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Intel's AMD Talent Raid Raises Partner Buzz Around GPU Blitz

'I think that Intel's recent hires in the GPU space show that they are serious and committed to a competitive product offering in that arena,' says Andrew Kretzer of Bold Data Technology.

Intel partners said the company's hiring of senior AMD talent is a promising sign for its plan to take on AMD and Nvidia with a line of dedicated graphics processors.

The Santa Clara, Calif.-based company has made big hires in the past year that are boosting its graphics processing unit efforts. That includes Raja Koduri, AMD's former chief GPU architect who is now leading Intel's Core and Visual Computing Group; former AMD graphics marketing head Chris Hook; AMD chip design veteran Jim Keller; Intel and, most recently, former AMD senior director of platform engineering Joseph Facca, who started last week, according to a source familiar with Intel's plans.

"This is the start of something exhilarating!" Facca wrote in a June 23 LinkedIn post.

Intel also brought back Tom Forsyth, who was one of the key architects behind Intel's previous attempt at a dedicated GPU and is now working with Koduri in the Core and Visual Computing Group.

The moves are significant because, up until now, Intel has mainly focused on integrated graphics solutions in its main line of CPUs following the company's failed dedicated GPU efforts with the Intel i740 in the late 1990's and the aborted Larrabee GPU project in 2013.

"I think that Intel’s recent hires in the GPU space show that they are serious and committed to a competitive product offering in that arena," Andrew Kretzer, director of sales and marketing at Bold Data Technology, a Fremont, Calif.-based custom system builder, said in an email.

That view is shared by Randy Copeland, CEO of Velocity Micro, a Richmond, Va.-based system builder that focuses on both the enthusiast and workstation markets for PCs.

"Clearly, Intel is hiring some quality people. I personally know some of these guys, and they are brilliant and passionate people that are absolutely up to the challenge," he said in an email. "People alone don't make a product great, but combined with Intel's financial and intellectual muscle, I would fully expect to see some competitive products on the horizon."

Intel confirmed last month that it will release its first GPU in 2020 as part of a set of "high-end discrete graphics solutions for a broad range of computing segments," including gaming, data center, professional workstation and artificial intelligence. These segments will also include entry-level, mid-range and high-end products, according to the source familiar with Intel's plans.

"[Intel is] really trying to come in and ultimately play in the entire spectrum," said the source, who spoke to CRN on the condition of anonymity because the person isn't authorized to speak to the press.

Intel, which has traditionally relied on channel partners as part of its go-to-market efforts, will continue that same strategy, though specific plans haven't been devised yet, according to the source.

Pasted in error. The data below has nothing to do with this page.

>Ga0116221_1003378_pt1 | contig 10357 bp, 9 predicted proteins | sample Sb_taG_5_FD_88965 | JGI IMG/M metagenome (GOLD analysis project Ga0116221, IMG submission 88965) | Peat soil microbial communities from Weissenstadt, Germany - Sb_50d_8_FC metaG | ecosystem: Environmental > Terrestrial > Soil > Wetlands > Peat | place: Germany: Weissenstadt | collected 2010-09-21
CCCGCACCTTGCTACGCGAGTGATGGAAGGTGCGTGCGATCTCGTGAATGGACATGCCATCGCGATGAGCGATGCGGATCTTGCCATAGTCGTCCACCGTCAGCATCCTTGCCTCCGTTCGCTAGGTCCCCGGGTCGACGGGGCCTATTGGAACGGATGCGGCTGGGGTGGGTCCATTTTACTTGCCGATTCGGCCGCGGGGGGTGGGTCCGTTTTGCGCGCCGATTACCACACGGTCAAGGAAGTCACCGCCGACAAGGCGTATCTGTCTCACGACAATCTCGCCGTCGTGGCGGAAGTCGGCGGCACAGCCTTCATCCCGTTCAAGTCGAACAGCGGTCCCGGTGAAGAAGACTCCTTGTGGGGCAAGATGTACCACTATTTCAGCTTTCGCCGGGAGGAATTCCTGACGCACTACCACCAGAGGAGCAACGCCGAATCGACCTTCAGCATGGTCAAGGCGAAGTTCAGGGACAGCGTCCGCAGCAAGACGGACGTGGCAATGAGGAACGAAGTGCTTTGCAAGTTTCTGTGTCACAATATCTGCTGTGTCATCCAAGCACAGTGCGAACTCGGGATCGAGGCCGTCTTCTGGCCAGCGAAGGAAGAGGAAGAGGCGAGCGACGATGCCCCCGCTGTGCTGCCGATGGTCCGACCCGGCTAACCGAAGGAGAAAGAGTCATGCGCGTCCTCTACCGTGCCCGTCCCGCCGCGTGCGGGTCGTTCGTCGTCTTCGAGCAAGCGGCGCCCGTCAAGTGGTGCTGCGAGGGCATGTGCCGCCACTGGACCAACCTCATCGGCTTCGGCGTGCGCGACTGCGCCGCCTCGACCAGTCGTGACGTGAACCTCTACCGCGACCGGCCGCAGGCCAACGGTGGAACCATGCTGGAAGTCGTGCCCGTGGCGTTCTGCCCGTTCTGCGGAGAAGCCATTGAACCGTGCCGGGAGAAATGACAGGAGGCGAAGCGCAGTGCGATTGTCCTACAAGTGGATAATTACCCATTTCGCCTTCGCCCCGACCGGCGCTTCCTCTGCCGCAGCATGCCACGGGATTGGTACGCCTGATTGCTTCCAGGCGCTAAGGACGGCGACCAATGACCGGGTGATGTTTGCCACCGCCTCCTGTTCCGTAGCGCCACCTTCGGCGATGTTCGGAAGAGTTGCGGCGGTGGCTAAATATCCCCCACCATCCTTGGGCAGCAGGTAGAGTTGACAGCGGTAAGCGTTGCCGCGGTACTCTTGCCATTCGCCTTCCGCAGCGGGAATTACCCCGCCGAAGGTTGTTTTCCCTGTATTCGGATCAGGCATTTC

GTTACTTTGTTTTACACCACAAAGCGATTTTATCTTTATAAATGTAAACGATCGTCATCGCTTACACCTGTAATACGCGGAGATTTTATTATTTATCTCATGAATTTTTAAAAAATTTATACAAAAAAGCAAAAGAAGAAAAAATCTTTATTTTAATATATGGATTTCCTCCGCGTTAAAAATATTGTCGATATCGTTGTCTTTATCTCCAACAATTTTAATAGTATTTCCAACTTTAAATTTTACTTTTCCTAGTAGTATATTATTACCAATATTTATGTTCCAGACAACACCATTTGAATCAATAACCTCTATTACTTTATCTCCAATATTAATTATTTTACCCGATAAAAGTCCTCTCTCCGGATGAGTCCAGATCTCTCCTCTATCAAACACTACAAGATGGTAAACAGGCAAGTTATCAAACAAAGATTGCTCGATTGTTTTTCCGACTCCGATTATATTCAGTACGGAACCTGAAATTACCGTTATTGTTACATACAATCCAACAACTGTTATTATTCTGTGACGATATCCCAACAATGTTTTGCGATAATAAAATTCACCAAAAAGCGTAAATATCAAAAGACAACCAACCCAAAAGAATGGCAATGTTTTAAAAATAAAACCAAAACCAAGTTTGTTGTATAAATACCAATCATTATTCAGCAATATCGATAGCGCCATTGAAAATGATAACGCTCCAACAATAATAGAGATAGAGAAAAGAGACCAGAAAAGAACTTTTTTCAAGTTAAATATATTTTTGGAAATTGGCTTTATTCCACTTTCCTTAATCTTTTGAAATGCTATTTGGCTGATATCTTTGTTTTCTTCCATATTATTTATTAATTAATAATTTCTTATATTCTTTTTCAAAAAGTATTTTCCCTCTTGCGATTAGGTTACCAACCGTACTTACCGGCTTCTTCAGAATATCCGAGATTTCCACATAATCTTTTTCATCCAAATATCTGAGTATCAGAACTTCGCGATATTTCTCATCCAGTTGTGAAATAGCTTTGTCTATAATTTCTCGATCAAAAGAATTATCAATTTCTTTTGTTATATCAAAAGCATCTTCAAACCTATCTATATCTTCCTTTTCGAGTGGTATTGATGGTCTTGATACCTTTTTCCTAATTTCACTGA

"The channel is going to be incredibly important in how we come to market," the source said.

An Intel spokesperson declined to comment and pointed to previous statements the company has made.

Intel partners agree that the channel is the right way to go.

"I think it’s a good opportunity in the channel," said Kent Tibbils, vice president of marketing of Fremont, Calif.-based distributor ASI Corp. "It's a huge category for ASI and most of our resellers," he added.

Copeland at Velocity Micro said the channel will be integral.

"The channel is the only sensible launch avenue for this type of all new product, because we can do our validation and launch integration in months instead of years," he said. " It's not unusual for us to see the very earliest prototypes long before the [multinational corporation] players, because we are so much more nimble and serve the pointy end of the market most effectively."

Wallace Santos, CEO of Maingear, a Kenilworth, N.J.-based system builder, put it more bluntly: "If the channel's not adopting a new GPU, it will fail."

While Intel has made a spate of big AMD hires in the past year, the company recently lost an executive within its Core and Visual Computing Group, Martin Ashton, who joined AMD this month as a corporate vice president. Ashton joined Intel in November 2016, roughly a year before Koduri came to lead the group in a role that put him higher up the leadership chain.

As the leader of the Core and Visual Computing Group, Koduri's responsibilities extend beyond the company's work on dedicated, or discrete, graphics cards. In addition, he is in charge of the architecture, design and development of the company's CPU and GPU core technologies.

According to the source familiar with Intel's plans, Koduri is also heading up Intel's software efforts, which includes tools, software developer kits and APIs, as well as the management of Intel's developer ecosystem. This includes "differentiated IP across computing, graphics, media, imaging and machine intelligence capabilities for the client and data center segments, artificial intelligence, and emerging opportunities like edge computing," according to Koduri's biography on Intel's website.

Santos at Maingear said Intel can stand out in the graphics competition by making GPU products that provide extra benefits when used with other Intel products, such as CPUs and memory.

With Koduri leading Intel's CPU and GPU efforts, he could help make such a big ecosystem play possible.

"When it works with their own platform, it should shine," Santos said, though he added it will be important that Intel GPUs work well with other hardware ecosystems as well. "People love ecosystems, and it's great to have an ecosystem that’s compatible with other ecosystems."

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